April 18 U.S. natural gas pipeline exports to
Mexico fell to their lowest level since June 2015 due to
maintenance on the NET Mexico pipe in Texas, while the first
tankers from the United States started delivering liquefied
natural gas to Mexico's Gulf Coast.
A unit of Mexico's state-owned petroleum company, Petroleos
Mexicanos (Pemex), started importing LNG from Cheniere Energy
Inc's Sabine Pass export terminal in Louisiana to
Mexico's Altamira import terminal on the Gulf of Mexico earlier
"Pemex started importing gas through Altamira due to
maintenance on NET Mexico," Pemex spokeswoman Erika Contreras
Licea told Reuters, noting the company scheduled the work to
start during Holy Week (April 9-15) when demand is lower. She
said the work was expected to last about a week or so.
Exports fell to around 2.4 billion cubic feet per day (bcfd)
over the past three days, the lowest level since June 2015. That
compares with an average of 3.8 bcfd during the 30 days prior to
the reductions, according to Reuters data.
"Deliveries from Tennessee and NGPL into NET Mexico fell to
zero over the back half of the weekend," said Luke Larsen, vice
president for markets at energy data provider PointLogic Energy,
noting that the flows started to decline after April 9.
Tennessee and Natural Gas Pipeline Co of America (NGPL) are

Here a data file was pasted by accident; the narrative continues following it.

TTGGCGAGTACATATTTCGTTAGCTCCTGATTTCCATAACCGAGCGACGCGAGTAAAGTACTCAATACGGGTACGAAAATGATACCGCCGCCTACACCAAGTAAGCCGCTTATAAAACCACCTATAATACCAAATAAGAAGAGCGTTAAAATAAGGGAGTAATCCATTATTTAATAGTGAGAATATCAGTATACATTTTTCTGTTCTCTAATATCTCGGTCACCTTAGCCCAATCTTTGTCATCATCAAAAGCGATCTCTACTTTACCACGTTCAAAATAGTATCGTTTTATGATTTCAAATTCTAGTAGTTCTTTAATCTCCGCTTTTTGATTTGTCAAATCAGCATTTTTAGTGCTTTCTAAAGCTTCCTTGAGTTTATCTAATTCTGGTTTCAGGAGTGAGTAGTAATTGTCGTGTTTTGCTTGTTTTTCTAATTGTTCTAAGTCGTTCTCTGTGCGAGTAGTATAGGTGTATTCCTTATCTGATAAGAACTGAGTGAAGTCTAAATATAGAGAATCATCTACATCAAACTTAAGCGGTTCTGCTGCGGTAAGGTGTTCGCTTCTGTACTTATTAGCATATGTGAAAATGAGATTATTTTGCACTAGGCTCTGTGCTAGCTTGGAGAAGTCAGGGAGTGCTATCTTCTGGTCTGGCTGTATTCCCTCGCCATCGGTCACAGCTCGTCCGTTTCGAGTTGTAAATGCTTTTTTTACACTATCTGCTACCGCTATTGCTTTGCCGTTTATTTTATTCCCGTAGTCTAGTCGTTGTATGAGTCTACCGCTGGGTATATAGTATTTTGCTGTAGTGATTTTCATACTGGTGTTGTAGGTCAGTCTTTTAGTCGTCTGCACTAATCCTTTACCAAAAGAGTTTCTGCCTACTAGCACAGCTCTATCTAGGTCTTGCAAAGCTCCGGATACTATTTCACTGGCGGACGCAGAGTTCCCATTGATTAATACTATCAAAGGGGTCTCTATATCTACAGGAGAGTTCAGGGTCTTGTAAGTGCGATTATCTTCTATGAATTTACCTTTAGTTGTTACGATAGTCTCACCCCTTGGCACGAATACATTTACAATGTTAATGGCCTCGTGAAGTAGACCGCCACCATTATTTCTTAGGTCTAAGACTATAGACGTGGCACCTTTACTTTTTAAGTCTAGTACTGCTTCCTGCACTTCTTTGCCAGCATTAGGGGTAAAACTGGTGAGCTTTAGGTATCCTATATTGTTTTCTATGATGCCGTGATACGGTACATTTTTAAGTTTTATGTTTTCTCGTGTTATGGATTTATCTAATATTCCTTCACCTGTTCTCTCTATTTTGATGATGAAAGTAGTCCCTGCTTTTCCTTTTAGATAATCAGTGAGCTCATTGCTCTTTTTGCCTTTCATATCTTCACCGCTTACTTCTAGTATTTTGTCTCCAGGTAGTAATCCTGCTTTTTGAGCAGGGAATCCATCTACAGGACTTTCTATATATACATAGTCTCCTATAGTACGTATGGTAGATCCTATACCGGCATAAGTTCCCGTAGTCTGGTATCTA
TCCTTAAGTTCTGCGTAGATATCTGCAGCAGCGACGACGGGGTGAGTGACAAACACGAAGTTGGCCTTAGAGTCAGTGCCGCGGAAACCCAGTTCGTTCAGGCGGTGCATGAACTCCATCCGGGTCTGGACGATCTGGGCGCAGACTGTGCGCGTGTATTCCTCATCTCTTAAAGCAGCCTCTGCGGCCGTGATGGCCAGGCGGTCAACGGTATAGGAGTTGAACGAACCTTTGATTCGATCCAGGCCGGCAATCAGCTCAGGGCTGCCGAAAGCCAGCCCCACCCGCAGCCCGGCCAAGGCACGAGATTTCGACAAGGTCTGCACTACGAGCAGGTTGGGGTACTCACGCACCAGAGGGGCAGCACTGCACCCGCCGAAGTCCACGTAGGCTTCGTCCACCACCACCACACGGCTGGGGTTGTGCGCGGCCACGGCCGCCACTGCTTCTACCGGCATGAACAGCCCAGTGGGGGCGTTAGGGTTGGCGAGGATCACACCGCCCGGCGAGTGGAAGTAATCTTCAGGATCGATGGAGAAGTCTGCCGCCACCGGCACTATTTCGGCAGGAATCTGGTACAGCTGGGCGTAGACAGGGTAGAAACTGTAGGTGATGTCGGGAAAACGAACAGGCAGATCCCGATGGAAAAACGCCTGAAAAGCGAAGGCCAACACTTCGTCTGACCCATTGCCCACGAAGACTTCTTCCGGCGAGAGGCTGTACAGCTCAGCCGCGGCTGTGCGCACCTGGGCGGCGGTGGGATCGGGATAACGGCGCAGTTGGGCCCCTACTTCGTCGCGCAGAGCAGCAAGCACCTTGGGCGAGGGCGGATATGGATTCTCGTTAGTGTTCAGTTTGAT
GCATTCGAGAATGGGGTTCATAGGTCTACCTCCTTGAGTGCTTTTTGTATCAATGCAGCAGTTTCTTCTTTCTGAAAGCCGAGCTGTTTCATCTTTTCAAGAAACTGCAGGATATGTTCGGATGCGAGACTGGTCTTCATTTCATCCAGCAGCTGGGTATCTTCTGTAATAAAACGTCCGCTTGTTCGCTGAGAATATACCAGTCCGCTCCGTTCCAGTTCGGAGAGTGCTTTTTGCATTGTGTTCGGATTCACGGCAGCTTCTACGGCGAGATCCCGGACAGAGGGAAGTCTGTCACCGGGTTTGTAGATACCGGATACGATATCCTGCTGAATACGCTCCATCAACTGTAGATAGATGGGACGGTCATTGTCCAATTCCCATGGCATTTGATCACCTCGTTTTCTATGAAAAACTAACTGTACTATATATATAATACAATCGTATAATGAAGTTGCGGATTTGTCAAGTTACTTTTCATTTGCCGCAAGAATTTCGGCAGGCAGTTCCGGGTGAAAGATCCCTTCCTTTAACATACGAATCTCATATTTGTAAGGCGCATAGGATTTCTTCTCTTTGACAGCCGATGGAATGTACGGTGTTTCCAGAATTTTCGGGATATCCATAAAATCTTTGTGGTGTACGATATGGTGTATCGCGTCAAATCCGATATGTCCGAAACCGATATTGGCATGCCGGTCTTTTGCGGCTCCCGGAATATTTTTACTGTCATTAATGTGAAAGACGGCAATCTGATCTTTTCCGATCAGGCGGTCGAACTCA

both owned by Houston-based energy company Kinder Morgan Inc
So far, the Creole Spirit LNG tanker, with a capacity to
hold about 3.6 billion cubic feet of gas, and the Magellan
Spirit, with a capacity of around 3.3 bcf, delivered cargoes
from Sabine to Altamira on April 4 and April 14, respectively.
The Methane Nile Eagle, meanwhile, is sitting off the coast
of Altamira with about 2.9 bcf of gas from Sabine.
Both the Creole Spirit and Magellan Spirit were heading for
the Panama Canal before turning north toward Altamira.
The LNG sellers would likely be the companies that chartered
the ships, including units of Cheniere (Creole Spirit) and Royal
Dutch Shell Plc (Methane Nile Eagle), according to Ted
Michael, LNG analyst at Genscape.
The 2.1-bcfd NET Mexico pipeline from Texas to Mexico is
owned by NET Midstream, a unit of NextEra Energy Partners (NEP)
. NEP is part of NextEra Energy Inc.
The pipeline is anchored by a long term agreement with a
unit of Pemex Gas y Petroquimica Basica, Mexico's state gas
company, which is a unit of Pemex.
(Reporting by Scott DiSavino; Editing by Paul Simao)